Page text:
The ever brilliant Paganum kindly donated 3 amazing topsides of Malhamdale Belted Galloway beef, which we used in roast beef and horseradish sandwiches, plus a Thai-style salad dressed with chilli, fish sauce, coriander and the like. Yianni of Meatwagon fame sorted me out with chicken drumsticks from his butcher and of course I had to jerk some, although I managed to rein myself in slightly and Tikka the rest for variety.

On the drinks side of things, I was overwhelmed by the generosity of people who wanted to get involved. We had loose leaf tea from Lahloo, plus a lot of booze for those feeling fruity. Russian Standard Vodka donated 3 bottles for vodka iced teas; The Ship, a brilliant pub in Wandsworth run by a great bunch of people sent over Pimm’s plus all the trimmings – very summery. On the beer and fizzy front we had Moritz and Rothaus beer from The Beer Merchants, there was sweet, fruity cider from Sweden (Rekorderlig) plus Young’s London Gold, Adnams bitter, Red Stripe lager and Crabbie’s alcoholic ginger beer which everyone loved. It’s available in quite a few pubs around London now – I urge you to give it a try.

For those who avoid the bubbles, there was vino from my new local, The Victoria Inn, the owner of which helped out in more ways than one throughout the whole event, even ferrying over another Kitchenaid in his car. His motto is “the pub is hub”. Bloody nice bloke. Casillero del Diablo provided more wine and there was stonking chilled sherry from Tio Pepe. I think we can agree that there was something for everyone!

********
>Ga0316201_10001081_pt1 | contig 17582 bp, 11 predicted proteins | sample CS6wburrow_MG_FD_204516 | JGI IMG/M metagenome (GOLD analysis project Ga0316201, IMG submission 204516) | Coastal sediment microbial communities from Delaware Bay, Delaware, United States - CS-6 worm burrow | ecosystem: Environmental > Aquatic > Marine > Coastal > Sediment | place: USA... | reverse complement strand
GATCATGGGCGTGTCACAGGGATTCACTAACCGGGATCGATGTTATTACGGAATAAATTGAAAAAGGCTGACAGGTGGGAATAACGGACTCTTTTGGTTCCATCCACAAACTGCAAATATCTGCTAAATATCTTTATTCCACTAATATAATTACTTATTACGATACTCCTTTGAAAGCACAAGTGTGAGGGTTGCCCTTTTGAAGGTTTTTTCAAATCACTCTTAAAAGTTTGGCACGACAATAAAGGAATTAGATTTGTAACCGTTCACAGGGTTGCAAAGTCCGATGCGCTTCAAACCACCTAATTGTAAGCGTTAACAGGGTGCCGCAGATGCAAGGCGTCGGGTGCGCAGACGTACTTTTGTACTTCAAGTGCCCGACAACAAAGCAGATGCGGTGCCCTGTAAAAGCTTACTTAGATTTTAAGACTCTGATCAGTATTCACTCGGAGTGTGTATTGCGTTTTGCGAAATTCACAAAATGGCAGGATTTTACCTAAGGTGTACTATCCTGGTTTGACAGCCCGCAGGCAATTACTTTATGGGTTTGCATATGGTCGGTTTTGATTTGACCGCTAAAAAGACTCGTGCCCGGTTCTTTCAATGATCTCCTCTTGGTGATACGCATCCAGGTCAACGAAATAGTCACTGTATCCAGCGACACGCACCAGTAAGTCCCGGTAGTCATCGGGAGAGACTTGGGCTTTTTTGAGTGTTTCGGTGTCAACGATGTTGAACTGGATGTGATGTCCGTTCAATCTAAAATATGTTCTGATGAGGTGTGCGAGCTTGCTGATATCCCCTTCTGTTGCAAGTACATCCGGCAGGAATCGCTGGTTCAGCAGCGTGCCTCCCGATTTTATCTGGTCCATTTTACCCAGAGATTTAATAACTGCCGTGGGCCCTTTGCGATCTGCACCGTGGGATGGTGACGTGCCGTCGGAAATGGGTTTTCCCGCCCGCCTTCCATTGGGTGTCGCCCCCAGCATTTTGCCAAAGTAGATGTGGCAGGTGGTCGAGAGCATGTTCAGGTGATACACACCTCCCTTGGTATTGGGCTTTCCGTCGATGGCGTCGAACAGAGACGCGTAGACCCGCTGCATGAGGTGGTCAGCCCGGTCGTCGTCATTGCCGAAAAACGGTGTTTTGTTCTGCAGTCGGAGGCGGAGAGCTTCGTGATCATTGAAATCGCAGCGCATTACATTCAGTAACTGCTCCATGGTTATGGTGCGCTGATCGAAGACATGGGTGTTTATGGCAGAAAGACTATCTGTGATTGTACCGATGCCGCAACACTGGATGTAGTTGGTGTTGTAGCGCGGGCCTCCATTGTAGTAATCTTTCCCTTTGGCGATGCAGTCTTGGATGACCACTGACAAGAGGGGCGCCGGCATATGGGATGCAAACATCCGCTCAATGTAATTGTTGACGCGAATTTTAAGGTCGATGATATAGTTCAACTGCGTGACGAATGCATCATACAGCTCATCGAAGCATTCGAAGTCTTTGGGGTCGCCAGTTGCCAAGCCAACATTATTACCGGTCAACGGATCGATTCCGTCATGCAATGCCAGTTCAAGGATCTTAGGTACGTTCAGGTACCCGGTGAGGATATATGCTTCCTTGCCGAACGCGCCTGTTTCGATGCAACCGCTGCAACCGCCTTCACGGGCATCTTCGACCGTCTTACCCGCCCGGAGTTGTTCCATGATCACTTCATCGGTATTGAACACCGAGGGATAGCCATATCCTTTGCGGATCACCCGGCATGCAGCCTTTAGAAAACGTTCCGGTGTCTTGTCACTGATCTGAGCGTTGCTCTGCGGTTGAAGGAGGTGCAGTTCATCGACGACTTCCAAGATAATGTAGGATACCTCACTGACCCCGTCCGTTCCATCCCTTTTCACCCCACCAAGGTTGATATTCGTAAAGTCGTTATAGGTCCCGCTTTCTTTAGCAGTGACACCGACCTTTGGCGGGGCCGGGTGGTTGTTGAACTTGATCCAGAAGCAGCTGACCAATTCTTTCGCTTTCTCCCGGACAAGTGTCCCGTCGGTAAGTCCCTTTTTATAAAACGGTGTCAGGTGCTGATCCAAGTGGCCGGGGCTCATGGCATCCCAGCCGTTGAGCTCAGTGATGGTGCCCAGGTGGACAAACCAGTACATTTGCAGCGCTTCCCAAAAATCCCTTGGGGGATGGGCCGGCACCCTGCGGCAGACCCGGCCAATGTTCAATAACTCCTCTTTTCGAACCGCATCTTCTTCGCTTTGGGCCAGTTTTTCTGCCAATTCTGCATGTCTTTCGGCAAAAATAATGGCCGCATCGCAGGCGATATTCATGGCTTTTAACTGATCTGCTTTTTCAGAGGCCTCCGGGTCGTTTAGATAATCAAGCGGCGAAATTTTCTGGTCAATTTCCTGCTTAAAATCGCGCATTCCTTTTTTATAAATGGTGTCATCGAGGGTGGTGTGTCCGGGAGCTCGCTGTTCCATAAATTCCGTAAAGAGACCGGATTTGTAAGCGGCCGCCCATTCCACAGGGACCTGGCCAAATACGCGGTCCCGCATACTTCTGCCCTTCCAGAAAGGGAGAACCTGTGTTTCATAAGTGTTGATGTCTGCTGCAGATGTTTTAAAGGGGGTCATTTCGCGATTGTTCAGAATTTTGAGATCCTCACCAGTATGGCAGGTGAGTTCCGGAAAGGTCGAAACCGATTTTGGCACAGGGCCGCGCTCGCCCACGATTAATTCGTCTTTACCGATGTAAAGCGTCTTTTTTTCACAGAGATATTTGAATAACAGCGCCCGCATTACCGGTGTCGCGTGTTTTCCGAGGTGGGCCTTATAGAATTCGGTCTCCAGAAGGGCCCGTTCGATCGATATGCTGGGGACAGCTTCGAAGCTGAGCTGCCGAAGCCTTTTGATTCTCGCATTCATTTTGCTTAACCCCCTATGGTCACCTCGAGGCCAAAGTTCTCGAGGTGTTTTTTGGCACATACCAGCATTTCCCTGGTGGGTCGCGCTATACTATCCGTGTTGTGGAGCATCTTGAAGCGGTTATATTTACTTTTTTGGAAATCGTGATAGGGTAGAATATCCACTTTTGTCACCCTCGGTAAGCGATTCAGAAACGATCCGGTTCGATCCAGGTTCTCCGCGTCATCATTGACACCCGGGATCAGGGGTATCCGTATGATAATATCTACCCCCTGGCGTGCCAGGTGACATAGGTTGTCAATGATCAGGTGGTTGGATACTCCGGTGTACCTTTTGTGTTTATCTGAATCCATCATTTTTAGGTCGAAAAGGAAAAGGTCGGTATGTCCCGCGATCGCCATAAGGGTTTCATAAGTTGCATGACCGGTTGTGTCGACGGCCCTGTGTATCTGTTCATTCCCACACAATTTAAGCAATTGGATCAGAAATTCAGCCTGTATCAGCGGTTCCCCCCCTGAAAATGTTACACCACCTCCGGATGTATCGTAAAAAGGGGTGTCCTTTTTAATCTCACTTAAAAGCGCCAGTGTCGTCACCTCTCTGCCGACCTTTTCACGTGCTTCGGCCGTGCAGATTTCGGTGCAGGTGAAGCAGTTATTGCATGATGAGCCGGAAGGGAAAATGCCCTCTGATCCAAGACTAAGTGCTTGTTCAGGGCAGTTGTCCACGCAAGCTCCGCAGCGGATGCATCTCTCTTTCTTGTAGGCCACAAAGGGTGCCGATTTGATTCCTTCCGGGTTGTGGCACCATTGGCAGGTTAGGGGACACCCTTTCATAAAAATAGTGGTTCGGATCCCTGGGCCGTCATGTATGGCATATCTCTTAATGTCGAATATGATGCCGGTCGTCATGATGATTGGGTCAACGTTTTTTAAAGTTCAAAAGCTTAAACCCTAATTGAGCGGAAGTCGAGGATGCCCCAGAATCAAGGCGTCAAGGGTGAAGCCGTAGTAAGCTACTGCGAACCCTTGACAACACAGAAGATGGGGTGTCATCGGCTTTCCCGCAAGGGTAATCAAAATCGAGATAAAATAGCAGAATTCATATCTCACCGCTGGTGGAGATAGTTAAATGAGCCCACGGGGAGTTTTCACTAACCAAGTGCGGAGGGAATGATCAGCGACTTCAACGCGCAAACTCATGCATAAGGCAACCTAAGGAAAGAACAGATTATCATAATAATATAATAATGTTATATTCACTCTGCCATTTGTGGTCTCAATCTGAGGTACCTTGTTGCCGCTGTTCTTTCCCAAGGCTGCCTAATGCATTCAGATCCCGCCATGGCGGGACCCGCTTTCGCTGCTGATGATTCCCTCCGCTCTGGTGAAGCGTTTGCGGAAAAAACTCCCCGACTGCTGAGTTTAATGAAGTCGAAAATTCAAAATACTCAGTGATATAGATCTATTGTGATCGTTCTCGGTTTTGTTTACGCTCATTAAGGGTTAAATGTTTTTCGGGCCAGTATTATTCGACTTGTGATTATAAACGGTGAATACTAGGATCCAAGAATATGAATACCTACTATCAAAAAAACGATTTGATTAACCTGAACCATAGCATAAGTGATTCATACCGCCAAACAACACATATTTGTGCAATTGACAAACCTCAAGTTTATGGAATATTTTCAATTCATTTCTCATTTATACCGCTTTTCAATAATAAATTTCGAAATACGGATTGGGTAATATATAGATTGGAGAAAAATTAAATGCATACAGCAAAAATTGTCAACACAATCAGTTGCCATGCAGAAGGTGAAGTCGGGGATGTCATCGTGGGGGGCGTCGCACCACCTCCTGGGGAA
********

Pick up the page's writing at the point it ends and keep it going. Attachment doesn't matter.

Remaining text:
To round off the feast, some Bompas and Parr iris jellies with ambergris (that’s whale vomit to you and me) and candied orange from their Complete History of Food event. We wibbled them around and giggled. Hic! They were seriously boozy with Courvoisier. I love everything Bompas and Parr do and you should too.

And last, but by no means least, I’d like to say a really huge thank you to my mate Lizzie. She worked like a dog during that 13 hour cook off and basically kept me going throughout. I could not have done it without her so thank you Mabs, for being a damn good friend. We make a brilliant team.

So that’s it! We used 40 eggs, 3kg flour, 4kg sugar, an absolute shedload of cheese and a whole bottle of washing up liquid (not in the cakes you understand). My friend Rachel made that amazing bunting from my dodgy old clothes which is, quite frankly, nothing short of a miracle. The only slight disappointment was that more of the neighbours didn’t turn up but hey, what can I do; we put on an amazing spread and all they had to do is walk outside – if that doesn’t encourage them then nothing will. The ones that did turn up were absolutely lovely though and I invited a load of my mates anyway so the whole thing went off Peckham stylee. Today is a bit of a come down but I’ll get over it; I’ve already started thinking about a new project to sink my teeth into.

Of course the whole idea was to raise money for Maggie’s and that we did. The donations are still trickling in and we’ve already reached the £200 mark so I think that makes the event a success. Thanks so much to everyone who donated money. You did good. I’ll leave you with a little vid of the cook-off and the lunch itself. Cheers!

46 comments » | Cakes, Cheese, Drinks, Food Events, Food From The Rye, Lovely Food Producing People, The Big Lunch

Big Lunch Update #3

July 16th, 2010 — 8:11pm